Back To Front?
When you pull back the curtain dividing economy from premium seats on many planes these days, you’ll find a lot of those big, comfy seats masquerading as passengers. Or you’ll find a bunch of passengers masquerading as premium-paying flyers. As the Globe and Mail’s Brent Jang reported this week, the big question for airlines is whether there will ever be a return to the days of business class travellers subsidizing mass air travel by paying up to 10 times as much as economy passengers. The big airlines – referred to as ‘legacy carriers’ — have relied heavily on premium revenues. As well as being hammered by corporate travel cutbacks, they’re also being pecked to death by low-cost carriers. “The legacy carriers are in deep trouble,” Kevin Mitchell, chairman of the U.S.-based Business Travel Coalition, told Jang. “God forbid that we get another huge run-up in oil prices. It’s going to be disastrous. The sustainability of the global airline industry is going down, down, down.” Those are sobering words for a troubled industry, and they’re reflected across the pond too. U.K.-based Air & Business Travel News says in an analysis piece that it is unlikely high flying lawyers, bankers and the like will settle for the back of the bus when the economy improves, but mid-level execs might have to.
You Can Keep Your Shoes On
If you hate taking your shoes off when going through Canadian airport security, just say no. Actually, you shouldn’t even have to say no, because airport screeners are being told not to ask. Canadian Press reported this week that the Canadian Air Transport Security Authority(CATSA) has issued a bulletin to front-line security officers instructing them not to ask passengers to doff their footwear before boarding domestic or international flights. (The exception is for passengers heading to the U.S.) Interestingly, Canadian Press had to use the Access to Information Act to access the bulletin, which suggests that CATSA doesn’t really want the rules advertised. Further confusing the issue, a CATSA spokesperson said the bulletin is nothing new, just a reaffirmation of existing policy. Then why did the bulletin state that the shoe directive was “effective immediately?” Footwear became a security focus when hapless would-be bomber Richard Reid tried to ignite explosives hidden in his shoe on an American Airlines flight. Let’s just all be thankful he didn’t hide a bomb in his Jockeys.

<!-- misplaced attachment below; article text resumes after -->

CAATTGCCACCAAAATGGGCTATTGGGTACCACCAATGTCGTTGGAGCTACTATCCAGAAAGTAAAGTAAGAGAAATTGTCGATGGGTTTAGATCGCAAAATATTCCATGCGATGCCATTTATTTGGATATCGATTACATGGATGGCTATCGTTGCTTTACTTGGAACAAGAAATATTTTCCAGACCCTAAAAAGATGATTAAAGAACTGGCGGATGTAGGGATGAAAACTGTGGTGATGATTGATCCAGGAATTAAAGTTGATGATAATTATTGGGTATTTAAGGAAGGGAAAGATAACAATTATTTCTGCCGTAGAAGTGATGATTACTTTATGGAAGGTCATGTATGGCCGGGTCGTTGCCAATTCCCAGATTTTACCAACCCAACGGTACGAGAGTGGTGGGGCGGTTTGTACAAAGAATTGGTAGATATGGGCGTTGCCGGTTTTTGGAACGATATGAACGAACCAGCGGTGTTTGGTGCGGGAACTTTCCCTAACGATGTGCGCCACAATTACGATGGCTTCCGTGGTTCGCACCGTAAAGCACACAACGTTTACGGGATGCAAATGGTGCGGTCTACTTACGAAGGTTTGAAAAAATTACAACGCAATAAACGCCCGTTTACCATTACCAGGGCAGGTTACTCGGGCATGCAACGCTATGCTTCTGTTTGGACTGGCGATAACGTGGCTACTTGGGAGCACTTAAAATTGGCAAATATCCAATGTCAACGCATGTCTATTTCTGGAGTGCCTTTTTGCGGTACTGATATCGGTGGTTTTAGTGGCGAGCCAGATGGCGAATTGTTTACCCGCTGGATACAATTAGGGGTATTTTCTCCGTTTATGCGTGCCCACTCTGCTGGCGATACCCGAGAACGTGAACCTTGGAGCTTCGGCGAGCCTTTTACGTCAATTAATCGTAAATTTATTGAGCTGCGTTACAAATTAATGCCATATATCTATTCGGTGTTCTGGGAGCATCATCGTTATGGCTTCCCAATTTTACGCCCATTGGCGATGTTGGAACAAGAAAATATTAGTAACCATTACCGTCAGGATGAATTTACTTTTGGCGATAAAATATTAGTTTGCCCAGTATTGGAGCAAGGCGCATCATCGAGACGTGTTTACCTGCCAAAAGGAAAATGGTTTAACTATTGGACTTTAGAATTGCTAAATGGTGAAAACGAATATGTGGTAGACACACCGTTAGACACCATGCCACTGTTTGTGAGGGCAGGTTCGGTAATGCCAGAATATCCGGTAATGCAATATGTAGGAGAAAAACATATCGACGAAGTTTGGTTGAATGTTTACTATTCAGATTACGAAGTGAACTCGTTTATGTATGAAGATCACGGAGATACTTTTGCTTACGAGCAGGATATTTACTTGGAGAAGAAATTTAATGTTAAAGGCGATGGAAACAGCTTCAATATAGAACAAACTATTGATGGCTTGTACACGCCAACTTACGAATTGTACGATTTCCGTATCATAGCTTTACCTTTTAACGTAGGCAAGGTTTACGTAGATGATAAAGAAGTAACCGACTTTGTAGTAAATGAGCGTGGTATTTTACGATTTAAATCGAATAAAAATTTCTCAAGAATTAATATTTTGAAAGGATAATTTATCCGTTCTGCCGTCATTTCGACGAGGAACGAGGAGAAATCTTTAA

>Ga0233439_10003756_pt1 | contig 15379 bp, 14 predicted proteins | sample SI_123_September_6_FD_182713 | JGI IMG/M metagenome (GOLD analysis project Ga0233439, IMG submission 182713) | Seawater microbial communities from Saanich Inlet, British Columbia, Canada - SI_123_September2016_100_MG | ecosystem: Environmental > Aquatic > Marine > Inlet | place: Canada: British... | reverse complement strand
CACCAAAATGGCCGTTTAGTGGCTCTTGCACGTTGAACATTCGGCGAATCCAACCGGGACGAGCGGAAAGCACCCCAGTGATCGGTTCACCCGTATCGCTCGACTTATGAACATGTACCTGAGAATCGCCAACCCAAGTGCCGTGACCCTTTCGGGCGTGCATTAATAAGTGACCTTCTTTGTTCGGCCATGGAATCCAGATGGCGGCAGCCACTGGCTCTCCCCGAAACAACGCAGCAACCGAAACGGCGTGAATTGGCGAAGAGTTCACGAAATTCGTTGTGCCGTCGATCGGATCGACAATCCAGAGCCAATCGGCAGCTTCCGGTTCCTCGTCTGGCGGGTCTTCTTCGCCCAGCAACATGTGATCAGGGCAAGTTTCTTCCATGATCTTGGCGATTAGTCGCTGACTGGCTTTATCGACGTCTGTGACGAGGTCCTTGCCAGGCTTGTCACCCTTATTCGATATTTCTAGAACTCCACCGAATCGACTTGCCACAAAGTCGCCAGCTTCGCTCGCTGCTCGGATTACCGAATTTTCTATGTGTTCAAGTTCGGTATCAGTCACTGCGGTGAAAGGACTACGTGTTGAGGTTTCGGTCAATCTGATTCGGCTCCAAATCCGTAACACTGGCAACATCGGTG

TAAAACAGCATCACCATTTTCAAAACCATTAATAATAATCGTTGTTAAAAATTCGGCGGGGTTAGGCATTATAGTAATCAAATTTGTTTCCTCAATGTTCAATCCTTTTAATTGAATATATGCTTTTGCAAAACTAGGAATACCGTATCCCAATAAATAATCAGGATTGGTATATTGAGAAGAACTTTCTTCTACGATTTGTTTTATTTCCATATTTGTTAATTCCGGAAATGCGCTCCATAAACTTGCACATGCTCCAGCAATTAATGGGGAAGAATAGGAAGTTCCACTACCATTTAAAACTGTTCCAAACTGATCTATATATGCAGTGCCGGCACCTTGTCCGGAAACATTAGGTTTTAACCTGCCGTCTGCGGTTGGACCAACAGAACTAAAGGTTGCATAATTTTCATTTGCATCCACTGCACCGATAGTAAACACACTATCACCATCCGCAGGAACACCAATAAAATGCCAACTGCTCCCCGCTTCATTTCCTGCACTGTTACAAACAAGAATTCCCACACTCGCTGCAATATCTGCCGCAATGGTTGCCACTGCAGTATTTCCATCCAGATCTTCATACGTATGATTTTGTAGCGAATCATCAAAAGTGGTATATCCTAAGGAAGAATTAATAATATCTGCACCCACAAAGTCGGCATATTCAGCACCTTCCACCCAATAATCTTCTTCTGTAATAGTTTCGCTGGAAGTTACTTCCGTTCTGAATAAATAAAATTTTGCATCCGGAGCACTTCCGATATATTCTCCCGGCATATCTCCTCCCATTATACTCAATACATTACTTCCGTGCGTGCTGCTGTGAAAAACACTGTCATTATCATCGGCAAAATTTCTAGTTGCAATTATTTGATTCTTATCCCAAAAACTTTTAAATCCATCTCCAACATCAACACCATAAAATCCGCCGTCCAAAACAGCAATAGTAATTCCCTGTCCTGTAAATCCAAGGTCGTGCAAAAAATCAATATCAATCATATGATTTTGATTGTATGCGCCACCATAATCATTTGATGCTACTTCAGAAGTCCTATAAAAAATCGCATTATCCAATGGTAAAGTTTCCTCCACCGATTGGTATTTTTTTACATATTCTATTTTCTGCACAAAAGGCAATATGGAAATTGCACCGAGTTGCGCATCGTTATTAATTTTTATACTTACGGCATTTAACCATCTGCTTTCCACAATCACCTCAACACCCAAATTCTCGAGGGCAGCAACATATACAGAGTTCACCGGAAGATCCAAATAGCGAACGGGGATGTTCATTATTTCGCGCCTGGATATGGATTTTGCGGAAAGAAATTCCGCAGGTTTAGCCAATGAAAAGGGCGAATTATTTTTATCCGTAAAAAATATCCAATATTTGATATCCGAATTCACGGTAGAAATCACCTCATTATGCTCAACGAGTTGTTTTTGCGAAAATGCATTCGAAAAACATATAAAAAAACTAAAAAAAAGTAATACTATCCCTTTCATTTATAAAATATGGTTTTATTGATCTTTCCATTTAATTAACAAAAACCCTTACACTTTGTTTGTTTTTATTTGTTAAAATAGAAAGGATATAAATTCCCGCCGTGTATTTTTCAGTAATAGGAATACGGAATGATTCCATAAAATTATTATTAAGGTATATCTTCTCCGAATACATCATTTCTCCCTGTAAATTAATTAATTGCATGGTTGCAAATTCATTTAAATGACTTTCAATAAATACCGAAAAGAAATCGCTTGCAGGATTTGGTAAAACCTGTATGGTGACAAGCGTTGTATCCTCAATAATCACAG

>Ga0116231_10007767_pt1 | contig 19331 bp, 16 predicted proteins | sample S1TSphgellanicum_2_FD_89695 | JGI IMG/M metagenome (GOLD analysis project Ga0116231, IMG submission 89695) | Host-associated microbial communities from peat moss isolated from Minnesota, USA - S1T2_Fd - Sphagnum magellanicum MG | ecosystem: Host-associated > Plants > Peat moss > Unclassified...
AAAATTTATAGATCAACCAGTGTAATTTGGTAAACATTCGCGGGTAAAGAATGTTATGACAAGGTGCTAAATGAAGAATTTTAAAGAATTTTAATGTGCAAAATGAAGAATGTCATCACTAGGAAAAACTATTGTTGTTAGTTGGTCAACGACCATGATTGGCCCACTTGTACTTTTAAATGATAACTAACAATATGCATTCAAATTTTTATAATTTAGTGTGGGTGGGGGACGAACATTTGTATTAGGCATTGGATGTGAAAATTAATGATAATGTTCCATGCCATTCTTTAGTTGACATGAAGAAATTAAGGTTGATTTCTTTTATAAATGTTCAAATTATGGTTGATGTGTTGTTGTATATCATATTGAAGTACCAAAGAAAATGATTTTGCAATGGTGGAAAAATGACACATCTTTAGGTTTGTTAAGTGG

Fewer Cars, Higher Prices
In many travel industry segments, slumping demand has led to lower prices. Not so in car rental, where smaller fleets have mitigated the effect of lower demand. According to USA Today, leisure travellers are taking the brunt of higher prices. Car rental consultant Neil Abrams told the publication that leisure rates based on a sampling of eight major rental companies in 10 U.S. airport locations were up as much as a startling 36% this summer. Like airline seats, rental cars have become more of a commodity in recent years, and consumers have usually been the winners, paying very low rates, especially in leisure destinations. A car rental executive once lamented to TakeOffeh that it was more expensive to rent a $700 chainsaw than one of his $30,000 cars.